Potential conflicts of interest. R.S.W. has received research grant support from Wyeth Pharmaceuticals, to study the effects of TNF blockers on the in vitro expression of mycobacterial immunity, and from Immunex, to study the effects of etanercept involving a clinical trial in tuberculosis, and has served as a consultant for Amgen.

References

1
McKinney
JD
Honer zu
BK
Munoz-Elias
EJ
, et al.  . 
Persistence of Mycobacterium tuberculosis in macrophages and mice requires the glyoxylate shunt enzyme isocitrate lyase
Nature
 , 
2000
, vol. 
406
 (pg. 
735
-
8
)
2
Dubnau
E
Fontán
F
Manganelli
R
Soares-Appel
S
Smith
I
Mycobacterium tuberculosis genes induced during infection of human macrophages
Infect Immun
 , 
2002
, vol. 
70
 (pg. 
2787
-
95
)
3
Dubnau
E
Smith
I
Mycobacterium tuberculosis gene expression in macrophages
Microbes Infect
 , 
2003
, vol. 
5
 (pg. 
629
-
37
)
4
Manganelli
R
Dubnau
E
Tyagi
S
Kramer
FR
Smith
I
Differential expression of 10 sigma factor genes in Mycobacterium tuberculosis
Mol Microbiol
 , 
1999
, vol. 
31
 (pg. 
715
-
24
)
5
Rodriguez
GM
Smith
I
Mechanisms of iron regulation in mycobacteria: role in physiology and virulence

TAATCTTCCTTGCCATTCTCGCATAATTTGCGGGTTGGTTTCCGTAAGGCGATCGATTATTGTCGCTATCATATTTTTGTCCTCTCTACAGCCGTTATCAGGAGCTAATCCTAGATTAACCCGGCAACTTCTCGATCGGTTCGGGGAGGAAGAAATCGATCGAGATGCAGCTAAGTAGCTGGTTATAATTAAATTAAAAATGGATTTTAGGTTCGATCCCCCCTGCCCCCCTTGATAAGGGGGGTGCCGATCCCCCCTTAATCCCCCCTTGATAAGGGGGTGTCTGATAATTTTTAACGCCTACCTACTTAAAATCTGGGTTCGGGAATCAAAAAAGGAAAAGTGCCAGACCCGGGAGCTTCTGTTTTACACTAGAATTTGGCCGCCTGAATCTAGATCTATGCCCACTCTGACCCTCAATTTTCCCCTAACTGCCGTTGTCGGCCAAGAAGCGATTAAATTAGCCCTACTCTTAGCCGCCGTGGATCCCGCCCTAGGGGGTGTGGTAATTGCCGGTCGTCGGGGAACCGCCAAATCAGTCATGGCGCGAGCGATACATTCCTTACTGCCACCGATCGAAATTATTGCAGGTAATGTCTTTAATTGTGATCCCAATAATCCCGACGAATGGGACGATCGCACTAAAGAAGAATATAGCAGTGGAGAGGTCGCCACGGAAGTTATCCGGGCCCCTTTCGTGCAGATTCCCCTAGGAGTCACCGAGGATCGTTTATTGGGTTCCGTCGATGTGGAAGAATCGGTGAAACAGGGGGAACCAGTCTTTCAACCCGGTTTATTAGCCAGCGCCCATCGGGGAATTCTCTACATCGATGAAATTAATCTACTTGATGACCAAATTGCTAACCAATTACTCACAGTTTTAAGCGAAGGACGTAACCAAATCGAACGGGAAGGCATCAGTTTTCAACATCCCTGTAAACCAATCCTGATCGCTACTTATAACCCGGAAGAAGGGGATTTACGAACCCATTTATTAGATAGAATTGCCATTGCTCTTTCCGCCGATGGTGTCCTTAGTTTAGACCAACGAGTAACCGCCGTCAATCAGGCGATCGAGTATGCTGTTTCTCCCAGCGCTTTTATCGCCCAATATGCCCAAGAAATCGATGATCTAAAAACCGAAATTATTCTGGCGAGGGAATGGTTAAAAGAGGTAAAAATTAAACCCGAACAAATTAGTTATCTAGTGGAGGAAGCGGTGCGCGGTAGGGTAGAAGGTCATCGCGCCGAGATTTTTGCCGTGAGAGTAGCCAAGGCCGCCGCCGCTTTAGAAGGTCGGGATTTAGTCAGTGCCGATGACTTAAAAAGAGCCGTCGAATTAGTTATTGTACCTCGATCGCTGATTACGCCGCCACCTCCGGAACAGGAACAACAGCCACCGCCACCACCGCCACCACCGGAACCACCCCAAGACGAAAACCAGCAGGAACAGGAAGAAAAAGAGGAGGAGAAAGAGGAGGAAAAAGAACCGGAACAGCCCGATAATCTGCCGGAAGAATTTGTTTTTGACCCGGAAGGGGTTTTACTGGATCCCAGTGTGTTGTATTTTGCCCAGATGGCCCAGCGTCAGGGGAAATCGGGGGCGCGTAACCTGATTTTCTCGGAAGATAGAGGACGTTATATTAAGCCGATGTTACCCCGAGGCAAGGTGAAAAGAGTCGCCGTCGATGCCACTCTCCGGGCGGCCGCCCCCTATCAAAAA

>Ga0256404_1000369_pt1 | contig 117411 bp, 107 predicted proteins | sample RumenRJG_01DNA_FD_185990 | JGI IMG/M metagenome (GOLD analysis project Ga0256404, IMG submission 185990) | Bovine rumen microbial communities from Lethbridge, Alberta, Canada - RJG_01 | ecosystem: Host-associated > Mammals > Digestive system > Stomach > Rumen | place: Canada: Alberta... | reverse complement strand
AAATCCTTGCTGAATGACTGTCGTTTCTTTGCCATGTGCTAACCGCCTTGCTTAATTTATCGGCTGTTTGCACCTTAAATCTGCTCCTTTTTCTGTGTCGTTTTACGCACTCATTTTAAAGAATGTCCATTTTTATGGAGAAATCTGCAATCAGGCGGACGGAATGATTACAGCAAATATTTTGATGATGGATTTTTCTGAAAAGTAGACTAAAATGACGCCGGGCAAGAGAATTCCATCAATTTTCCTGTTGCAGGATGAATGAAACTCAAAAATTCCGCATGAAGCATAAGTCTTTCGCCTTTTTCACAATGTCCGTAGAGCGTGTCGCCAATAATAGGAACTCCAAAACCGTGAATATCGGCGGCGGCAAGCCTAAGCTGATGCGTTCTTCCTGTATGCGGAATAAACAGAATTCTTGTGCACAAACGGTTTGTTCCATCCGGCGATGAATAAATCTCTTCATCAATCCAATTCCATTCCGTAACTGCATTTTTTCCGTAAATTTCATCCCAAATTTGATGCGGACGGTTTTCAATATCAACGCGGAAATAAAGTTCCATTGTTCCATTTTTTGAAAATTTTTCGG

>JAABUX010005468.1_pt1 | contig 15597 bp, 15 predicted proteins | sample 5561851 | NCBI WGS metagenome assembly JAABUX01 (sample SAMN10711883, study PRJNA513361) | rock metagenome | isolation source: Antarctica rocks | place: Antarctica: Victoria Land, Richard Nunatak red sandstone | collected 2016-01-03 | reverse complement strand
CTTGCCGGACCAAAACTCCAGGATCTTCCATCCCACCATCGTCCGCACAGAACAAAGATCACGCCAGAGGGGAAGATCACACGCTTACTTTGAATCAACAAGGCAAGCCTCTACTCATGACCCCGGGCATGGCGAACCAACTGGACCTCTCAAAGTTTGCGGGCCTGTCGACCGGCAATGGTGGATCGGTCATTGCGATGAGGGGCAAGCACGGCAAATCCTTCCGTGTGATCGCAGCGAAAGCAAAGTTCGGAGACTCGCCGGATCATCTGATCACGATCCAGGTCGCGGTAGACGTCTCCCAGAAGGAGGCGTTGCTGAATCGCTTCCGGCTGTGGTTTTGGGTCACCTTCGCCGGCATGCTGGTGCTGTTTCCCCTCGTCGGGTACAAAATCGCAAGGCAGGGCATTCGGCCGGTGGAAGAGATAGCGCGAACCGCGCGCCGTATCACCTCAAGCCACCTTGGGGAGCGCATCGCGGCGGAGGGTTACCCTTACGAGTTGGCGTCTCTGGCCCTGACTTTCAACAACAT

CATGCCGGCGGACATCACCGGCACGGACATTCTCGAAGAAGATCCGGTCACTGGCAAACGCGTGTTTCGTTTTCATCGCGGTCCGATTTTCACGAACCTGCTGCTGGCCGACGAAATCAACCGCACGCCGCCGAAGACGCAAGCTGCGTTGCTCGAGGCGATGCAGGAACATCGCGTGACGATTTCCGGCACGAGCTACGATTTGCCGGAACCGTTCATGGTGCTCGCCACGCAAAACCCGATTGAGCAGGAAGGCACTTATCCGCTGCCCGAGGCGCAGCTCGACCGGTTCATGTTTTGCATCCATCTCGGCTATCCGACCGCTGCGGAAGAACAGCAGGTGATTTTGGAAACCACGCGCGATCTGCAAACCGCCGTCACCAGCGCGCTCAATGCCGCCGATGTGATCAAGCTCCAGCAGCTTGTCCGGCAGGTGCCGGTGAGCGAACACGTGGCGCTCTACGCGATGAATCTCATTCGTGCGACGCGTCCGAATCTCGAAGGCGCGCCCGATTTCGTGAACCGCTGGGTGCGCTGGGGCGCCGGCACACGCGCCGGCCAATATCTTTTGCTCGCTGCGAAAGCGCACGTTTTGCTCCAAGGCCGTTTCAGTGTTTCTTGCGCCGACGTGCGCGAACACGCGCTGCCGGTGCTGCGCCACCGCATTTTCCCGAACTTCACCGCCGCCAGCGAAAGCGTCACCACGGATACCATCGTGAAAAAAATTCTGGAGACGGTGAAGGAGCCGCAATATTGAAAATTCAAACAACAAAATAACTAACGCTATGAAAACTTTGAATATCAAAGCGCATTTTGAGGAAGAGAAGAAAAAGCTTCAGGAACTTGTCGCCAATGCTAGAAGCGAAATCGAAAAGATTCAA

Mol Microbiol
 , 
2003
, vol. 
47
 (pg. 
1485
-
94
)
6
Park
HD
Guinn
KM
Harrell
MI
, et al.  . 
Rv3133c/dosR is a transcription factor that mediates the hypoxic response of Mycobacterium tuberculosis
Mol Microbiol
 , 
2003
, vol. 
48
 (pg. 
833
-
43
)
7
Sherman
DR
Voskuil
M
Schnappinger
D
Liao
R
Harrell
MI
Schoolnik
GK
Regulation of the Mycobacterium tuberculosis hypoxic response gene encoding alpha-crystallin
Proc Natl Acad Sci USA
 , 
2001
, vol. 
98
 (pg. 
7534
-
9
)
8
Voskuil
MI
Schnappinger
D
Visconti
KC
, et al.  . 
Inhibition of respiration by nitric oxide induces a Mycobacterium tuberculosis dormancy program
J Exp Med
 , 
2003
, vol. 
198
 (pg. 
705
-
13
)
9
Voskuil
MI
Visconti
KC
Schoolnik
GK
Mycobacterium tuberculosis gene expression during adaptation to stationary phase and low-oxygen dormancy
Tuberculosis (Edinb)
 , 
2004
, vol. 
84
 (pg. 
218
-
27
)
10
Karakousis
PC
Yoshimatsu
T
Lamichhane
G
, et al.  . 
Dormancy phenotype displayed by extracellular Mycobacterium tuberculosis within artificial granulomas in mice
J Exp Med
 , 
2004
, vol. 
200
 (pg. 
647
-
57
)
11
O'Brien
RJ
Scientific blueprint for tuberculosis drug development. Global Alliance for TB Drug Development
Tuberculosis
 ,